Ray Kurzweil on the future of language translation technology

Posted: June 25, 2011 in science & technology

Ray Kurzweil is interviewed here by Nataly Kelly who works for Common Sense Advisory, a company focused on language in the context of globalisation, which of course includes translation. While her questions are informed by her work context (and sometimes lead to repetition in Kurzweil’s answers), they nevertheless make Kurzweil reflect on whether and how computers will replace humans as translators.


Kurzweil already predicted more than eleven years ago in his book “The Age Of Spiritual Machines” that computers will reach a high degree of almost human proficiency in translating written and spoken language by 2029. While he was formulating his prediction, Franz Och started to work on language translation algorithms; Och today is the man behind Google Translations, which still is very crude but nevertheless has reached mainstream. Considering how rapidly technological progress happens, I wouldn’t be surprised if 2029 will turn out to be a fairly conservative assumption.

But the video is not so much focused on time frames, as it is on questions based on the effects of computers on translation, like for example whether we will live in societies without language barriers because computers will comprehensively convey meanings from one language to another in an instant. Kurzweil answers that question with a categorical ‘no’. Even if computer translations will be able to reach a level of proficiency that will allow us to use them for day-to-day conversation and communication, Kurzweil predicts that people will still gain immense benefits from learning other languages, the same way literature (in particular poetry) will still need humans for translation. Words do not just have literal meanings but are also carriers of cultural messages, are steeped in historical contexts and are the products of unique individual creative expression. Unless we create artificial intelligence that at least fully matches our own human one, machines relying on databases for translation won’t reflect and produce the complexity and richness that humans are able to tap into when extracting meaning from words in another language.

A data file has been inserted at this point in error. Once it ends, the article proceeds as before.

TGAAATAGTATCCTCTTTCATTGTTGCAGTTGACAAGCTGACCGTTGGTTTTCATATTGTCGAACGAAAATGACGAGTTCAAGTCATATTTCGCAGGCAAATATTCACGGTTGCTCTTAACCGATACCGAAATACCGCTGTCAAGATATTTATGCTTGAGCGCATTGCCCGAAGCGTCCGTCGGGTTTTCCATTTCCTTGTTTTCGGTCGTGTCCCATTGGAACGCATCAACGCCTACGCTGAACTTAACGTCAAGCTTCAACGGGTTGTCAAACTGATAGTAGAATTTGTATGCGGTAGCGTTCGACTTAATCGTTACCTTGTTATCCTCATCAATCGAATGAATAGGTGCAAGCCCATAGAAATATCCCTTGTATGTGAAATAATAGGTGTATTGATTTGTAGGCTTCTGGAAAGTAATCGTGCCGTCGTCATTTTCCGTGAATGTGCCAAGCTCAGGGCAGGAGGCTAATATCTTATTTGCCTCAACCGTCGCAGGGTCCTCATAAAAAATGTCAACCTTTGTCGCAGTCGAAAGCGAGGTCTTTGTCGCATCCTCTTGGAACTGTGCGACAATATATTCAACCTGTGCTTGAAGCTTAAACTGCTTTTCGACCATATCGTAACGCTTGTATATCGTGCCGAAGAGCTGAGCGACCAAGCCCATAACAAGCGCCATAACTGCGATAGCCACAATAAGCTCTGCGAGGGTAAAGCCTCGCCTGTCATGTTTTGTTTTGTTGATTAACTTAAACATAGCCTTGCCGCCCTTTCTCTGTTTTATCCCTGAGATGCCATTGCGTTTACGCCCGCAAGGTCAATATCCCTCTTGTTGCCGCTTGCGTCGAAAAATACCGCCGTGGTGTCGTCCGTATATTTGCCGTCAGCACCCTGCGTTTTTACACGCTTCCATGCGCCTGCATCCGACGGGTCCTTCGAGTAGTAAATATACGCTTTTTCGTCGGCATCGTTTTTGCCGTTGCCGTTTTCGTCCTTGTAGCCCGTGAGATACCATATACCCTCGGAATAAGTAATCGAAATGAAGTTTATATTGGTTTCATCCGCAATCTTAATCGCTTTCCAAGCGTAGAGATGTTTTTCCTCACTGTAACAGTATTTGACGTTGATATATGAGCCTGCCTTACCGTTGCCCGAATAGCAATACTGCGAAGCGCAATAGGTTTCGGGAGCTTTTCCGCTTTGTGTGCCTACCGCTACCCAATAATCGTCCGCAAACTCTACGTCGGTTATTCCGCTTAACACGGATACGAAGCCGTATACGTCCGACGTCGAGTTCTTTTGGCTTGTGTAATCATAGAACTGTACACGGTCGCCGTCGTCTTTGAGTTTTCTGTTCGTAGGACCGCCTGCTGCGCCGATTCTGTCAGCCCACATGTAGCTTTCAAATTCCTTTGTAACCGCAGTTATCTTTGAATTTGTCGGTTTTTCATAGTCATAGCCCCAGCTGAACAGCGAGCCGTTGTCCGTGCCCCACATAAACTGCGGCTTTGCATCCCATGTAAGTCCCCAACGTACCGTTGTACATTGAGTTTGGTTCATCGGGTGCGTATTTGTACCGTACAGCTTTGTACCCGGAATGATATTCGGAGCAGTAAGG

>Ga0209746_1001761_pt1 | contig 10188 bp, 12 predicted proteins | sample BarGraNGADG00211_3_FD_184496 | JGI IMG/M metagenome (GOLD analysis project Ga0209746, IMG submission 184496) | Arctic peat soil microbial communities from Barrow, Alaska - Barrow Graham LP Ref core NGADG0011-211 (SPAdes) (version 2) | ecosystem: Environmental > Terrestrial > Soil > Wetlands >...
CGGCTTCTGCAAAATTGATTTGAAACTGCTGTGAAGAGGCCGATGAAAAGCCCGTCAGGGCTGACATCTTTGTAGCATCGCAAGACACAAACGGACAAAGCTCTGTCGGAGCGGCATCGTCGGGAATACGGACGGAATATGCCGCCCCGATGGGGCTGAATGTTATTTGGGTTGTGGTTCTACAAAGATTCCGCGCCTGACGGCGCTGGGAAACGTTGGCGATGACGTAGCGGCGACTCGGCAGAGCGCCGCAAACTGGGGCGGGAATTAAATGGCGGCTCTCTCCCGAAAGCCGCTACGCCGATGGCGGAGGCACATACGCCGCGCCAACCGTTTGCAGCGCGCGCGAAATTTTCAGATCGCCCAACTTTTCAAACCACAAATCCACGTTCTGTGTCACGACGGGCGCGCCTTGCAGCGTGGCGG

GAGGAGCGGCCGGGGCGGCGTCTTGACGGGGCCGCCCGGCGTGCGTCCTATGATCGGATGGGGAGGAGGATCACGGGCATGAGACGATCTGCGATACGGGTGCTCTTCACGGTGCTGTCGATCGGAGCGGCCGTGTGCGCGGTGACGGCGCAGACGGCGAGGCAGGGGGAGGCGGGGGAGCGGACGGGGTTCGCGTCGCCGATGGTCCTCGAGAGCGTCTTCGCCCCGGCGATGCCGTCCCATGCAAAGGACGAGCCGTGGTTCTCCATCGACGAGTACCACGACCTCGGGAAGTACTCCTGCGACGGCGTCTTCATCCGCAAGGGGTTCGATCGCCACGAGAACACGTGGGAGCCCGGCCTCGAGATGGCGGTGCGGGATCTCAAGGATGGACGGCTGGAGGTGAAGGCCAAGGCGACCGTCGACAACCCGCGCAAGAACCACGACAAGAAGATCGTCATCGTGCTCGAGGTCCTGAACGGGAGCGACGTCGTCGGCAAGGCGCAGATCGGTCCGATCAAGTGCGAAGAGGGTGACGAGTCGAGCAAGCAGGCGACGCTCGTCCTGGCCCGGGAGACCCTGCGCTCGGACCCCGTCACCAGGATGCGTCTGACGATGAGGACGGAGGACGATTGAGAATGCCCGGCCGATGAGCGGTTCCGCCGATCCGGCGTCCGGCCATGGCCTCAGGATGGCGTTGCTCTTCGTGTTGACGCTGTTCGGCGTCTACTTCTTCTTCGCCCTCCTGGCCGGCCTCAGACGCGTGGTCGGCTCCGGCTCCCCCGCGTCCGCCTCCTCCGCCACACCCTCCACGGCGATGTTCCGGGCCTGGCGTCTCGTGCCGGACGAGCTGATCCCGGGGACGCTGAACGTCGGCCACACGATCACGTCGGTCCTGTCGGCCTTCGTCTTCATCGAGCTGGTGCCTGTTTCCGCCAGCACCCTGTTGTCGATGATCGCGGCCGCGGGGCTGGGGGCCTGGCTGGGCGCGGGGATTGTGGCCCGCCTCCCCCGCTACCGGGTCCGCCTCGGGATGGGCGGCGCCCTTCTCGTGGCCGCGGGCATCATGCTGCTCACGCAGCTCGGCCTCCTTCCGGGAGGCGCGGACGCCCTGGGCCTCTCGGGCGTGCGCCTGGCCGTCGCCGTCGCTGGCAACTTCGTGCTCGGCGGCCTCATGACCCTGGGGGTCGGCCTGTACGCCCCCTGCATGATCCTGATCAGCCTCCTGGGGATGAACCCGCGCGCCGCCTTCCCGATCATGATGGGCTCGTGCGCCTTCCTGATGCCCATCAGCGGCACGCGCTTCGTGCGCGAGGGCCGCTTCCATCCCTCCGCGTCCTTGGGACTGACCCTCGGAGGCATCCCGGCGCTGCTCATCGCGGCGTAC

Another question Kurzweil addresses in this context is whether computer translations will wipe out the profession of human translators, for example in non-literary fields like that of commerce. Again he answers with a ‘no’. While making references to the just mentioned translation quality argument, he also suggests that new technologies bring diversification to traditional professions by providing people with new skill sets (and Kurzweil refers in this context to the introduction of synthesisers in the 1980s and the consequent changes computers have made to music creation).

While Kurzweil’s historical perspective seems verifiable over longer time periods, it certainly won’t hold true in the short-term. After all: car factories are not filled with masses of multi-skilled workers but with robots and a hand-full of engineers and technicians, and those workers’ experience was just another repetition of what for example the weavers’ trade went through in the 19th century when the steam engine eliminated it. Therefore and despite different avenues being opened for a new generation of language agents, countless translators will lose their professional career prospects forever – the same way people are losing their jobs in bookshops and record stores without being re-employed en-masse by online companies. But I guess, if you’re a futurist with a fascination for technology, social justice aspects are outside¬† your general frame of reference – which still makes Kurzweil’s reflection within its own albeit limited context quite interesting.

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